Strongly aligned hornblende grains define a continuous foliaiton in this thin section. Interspersed among these grains are polygonal quartz and fine-grained aggregates of clinozoisite and anhedral muscovite.
Randomly oriented biotite phenocrysts dominate this thin section. The interstices between phenocrysts contain prisms of k-feldspar, anhedral masses of calcite and nephaline, and radial splays of muscovite. Opaques are equant and up to 0.5mm in diameter. The nephaline phase has a bluish cast in cross-polarized light. The groundmass phases are cross-cut by a mesh-work of clays and various alteration products. Slightly diamond-shaped rutile is pervasive throughout.
Grain boundaries between the anhedral quartz and k-feldspar grains in this sample are framed with myrmekitic intergrowths. These intergrowths even appear in plane polarized light due to the high degree of feldspar alteration to clay. The mica phases are sparsely distributed and small in size.
The foliation in this thin section, defined primarily by aligned glaucophane and clinozoisite, as well as strings of euhedral and aggregated sphene, wraps around larger, equant omphacite and glaucophane grains. The grain size is larger than many others in this suite and the foliation weaker.
Glaucophane, muscovite, sphene, and elongate aggregates of epidote-group minerals define the foliation in this thin section. Poikiloblastic garnet and omphacite grains contain inclusions which include glaucophane and rutile.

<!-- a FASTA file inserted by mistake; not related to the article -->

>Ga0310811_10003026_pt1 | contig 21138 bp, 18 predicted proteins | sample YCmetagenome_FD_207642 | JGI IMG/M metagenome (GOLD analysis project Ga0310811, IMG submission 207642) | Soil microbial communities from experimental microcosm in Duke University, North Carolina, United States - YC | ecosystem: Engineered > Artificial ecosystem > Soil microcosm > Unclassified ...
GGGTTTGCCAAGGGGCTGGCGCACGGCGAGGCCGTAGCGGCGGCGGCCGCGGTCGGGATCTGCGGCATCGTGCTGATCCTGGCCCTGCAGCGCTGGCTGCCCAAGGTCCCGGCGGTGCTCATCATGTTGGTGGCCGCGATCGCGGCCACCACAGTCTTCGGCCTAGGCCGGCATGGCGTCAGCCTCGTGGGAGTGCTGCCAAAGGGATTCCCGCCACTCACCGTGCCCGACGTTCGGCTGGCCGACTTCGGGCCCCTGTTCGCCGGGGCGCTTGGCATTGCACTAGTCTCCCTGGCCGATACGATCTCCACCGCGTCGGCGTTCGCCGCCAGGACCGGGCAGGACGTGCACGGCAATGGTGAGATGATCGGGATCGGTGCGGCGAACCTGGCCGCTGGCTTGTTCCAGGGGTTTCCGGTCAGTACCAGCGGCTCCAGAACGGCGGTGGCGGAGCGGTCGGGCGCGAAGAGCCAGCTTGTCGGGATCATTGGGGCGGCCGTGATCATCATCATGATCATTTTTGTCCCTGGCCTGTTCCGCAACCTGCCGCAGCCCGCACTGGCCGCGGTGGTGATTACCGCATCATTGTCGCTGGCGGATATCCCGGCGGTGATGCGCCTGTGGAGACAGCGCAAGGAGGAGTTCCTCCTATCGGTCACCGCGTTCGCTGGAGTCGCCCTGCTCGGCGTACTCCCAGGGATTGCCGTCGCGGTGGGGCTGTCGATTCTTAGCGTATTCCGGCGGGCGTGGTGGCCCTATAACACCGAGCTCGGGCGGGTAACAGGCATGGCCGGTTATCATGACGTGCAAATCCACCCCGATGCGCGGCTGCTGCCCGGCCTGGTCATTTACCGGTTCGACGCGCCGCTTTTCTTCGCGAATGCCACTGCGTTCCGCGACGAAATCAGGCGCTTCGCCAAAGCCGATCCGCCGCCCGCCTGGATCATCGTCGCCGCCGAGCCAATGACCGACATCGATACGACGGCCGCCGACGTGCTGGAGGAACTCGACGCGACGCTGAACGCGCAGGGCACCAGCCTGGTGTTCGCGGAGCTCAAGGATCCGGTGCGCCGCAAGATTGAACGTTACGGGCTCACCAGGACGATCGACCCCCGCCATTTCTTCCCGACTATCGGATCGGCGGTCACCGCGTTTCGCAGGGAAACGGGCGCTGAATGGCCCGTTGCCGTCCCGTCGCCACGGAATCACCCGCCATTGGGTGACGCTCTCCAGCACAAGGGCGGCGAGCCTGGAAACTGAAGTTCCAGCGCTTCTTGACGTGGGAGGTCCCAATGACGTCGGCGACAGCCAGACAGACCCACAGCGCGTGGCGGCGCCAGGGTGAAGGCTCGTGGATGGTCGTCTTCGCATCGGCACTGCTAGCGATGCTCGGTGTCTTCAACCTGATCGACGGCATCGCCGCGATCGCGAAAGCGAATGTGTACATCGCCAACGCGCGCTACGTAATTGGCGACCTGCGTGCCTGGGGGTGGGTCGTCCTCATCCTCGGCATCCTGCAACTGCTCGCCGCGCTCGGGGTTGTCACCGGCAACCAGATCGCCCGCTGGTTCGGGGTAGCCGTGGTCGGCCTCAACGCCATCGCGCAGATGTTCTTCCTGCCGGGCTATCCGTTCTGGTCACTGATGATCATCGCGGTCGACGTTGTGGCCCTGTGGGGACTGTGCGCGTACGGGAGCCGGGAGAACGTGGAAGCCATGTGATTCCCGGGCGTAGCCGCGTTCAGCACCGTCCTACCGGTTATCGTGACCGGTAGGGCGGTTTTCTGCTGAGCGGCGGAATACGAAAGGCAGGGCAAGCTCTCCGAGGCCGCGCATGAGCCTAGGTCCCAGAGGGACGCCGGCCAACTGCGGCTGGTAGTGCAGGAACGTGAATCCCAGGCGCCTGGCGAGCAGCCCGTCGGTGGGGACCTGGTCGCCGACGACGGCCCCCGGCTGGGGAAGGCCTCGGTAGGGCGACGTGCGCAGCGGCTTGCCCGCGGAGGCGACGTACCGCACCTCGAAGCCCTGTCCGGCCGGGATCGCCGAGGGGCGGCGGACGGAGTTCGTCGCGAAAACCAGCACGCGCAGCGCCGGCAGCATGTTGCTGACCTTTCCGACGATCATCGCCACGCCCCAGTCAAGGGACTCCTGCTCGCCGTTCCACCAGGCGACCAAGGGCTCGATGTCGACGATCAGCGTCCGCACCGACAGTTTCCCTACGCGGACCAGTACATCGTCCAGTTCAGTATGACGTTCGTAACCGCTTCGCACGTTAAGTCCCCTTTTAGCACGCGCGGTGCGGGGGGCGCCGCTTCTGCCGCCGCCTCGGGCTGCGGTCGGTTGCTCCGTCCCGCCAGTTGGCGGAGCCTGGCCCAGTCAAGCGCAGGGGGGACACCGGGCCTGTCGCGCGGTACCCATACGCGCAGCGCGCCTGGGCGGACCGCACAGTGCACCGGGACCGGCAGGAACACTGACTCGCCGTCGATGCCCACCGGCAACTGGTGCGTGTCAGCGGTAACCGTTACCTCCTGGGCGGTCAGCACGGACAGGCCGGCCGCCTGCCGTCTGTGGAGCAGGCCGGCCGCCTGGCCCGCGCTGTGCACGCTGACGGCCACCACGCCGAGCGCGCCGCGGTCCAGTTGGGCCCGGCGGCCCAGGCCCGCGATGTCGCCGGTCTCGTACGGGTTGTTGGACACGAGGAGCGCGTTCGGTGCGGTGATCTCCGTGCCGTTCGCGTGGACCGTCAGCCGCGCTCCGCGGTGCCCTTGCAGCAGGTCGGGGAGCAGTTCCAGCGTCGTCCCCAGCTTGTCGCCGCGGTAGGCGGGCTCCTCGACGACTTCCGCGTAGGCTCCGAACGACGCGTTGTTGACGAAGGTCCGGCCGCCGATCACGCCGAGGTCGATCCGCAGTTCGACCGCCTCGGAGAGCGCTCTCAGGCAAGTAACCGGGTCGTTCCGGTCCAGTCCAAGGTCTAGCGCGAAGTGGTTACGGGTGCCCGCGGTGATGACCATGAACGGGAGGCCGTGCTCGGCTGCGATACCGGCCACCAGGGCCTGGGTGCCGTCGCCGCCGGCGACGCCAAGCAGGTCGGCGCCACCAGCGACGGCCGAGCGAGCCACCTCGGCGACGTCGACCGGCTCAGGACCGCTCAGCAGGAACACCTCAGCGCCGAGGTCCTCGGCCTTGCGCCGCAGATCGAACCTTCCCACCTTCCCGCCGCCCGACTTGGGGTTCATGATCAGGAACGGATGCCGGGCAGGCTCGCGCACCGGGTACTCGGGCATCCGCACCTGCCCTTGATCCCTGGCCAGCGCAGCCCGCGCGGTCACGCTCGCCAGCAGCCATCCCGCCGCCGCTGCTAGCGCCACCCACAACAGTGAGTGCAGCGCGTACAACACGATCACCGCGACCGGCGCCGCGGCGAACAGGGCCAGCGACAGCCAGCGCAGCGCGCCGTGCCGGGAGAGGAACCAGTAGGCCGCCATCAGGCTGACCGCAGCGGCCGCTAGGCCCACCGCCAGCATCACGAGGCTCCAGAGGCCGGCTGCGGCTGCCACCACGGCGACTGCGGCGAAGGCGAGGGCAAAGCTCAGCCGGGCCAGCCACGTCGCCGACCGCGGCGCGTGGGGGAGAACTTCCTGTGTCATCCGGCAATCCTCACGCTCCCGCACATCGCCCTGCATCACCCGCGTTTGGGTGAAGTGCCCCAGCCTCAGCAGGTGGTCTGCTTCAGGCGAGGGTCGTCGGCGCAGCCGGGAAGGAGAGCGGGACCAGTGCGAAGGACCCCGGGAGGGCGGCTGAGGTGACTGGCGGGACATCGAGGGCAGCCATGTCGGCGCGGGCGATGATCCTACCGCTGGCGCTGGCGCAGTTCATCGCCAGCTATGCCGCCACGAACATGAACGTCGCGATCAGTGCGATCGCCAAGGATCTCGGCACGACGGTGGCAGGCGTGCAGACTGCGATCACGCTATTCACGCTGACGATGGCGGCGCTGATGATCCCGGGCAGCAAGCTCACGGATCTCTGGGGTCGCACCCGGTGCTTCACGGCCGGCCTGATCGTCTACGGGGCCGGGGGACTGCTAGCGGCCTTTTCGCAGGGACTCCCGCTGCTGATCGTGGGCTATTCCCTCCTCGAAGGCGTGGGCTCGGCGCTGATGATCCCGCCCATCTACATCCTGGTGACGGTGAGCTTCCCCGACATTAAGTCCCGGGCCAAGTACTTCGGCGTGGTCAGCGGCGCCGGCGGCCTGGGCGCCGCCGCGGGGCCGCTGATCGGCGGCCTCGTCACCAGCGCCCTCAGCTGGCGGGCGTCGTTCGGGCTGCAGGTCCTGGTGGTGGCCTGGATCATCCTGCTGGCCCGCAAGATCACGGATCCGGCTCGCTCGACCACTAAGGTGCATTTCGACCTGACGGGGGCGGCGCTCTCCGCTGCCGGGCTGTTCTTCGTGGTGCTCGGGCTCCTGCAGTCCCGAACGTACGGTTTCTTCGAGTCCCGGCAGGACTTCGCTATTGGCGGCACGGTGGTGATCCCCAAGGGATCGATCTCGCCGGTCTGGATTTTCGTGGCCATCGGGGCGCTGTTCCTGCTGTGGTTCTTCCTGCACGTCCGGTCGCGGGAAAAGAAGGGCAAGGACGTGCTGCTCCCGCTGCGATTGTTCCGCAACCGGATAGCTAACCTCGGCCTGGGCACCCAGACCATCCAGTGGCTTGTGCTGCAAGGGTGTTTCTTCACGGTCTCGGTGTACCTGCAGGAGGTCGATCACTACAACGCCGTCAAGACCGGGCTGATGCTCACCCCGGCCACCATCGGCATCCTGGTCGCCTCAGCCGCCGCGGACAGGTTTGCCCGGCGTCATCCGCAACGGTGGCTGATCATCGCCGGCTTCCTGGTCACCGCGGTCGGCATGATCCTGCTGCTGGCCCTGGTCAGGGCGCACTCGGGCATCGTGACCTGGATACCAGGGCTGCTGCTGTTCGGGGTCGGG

This hypidiomorphic inequigranular granite has rather scalloped grain boundaries, particularly among the quartzofeldspathic phases, though the biotite grains exhibit similar textures with the feldspars. One anhedral biotite grain has bulbs protruding into the neighboring k-feldspar grain. Quartz extinction is uniform. Olivine is present in trace amounts and the highly-fractured phase is typically surrounded by a thick rim of iddingsite.
This coarse-grained sample is dominated by anhedral and undulatory quartz and feldspar grains. Subgrains are observed in both phases. The birefringence of both quartz and feldspar are somewhat higher than usual, with both phases exhibiting lower first-order yellows and oranges. An isolated occurance of riebeckite is found at the far edge of one thin section and displays excellent amphibole cleavage and characteristic blue to yellow-green pleochroism. The other copies have highly altered purple-blue pleochroic minerals with indistinct cleavage.
Wards' samples with oriented crystals to show varying 2V angles.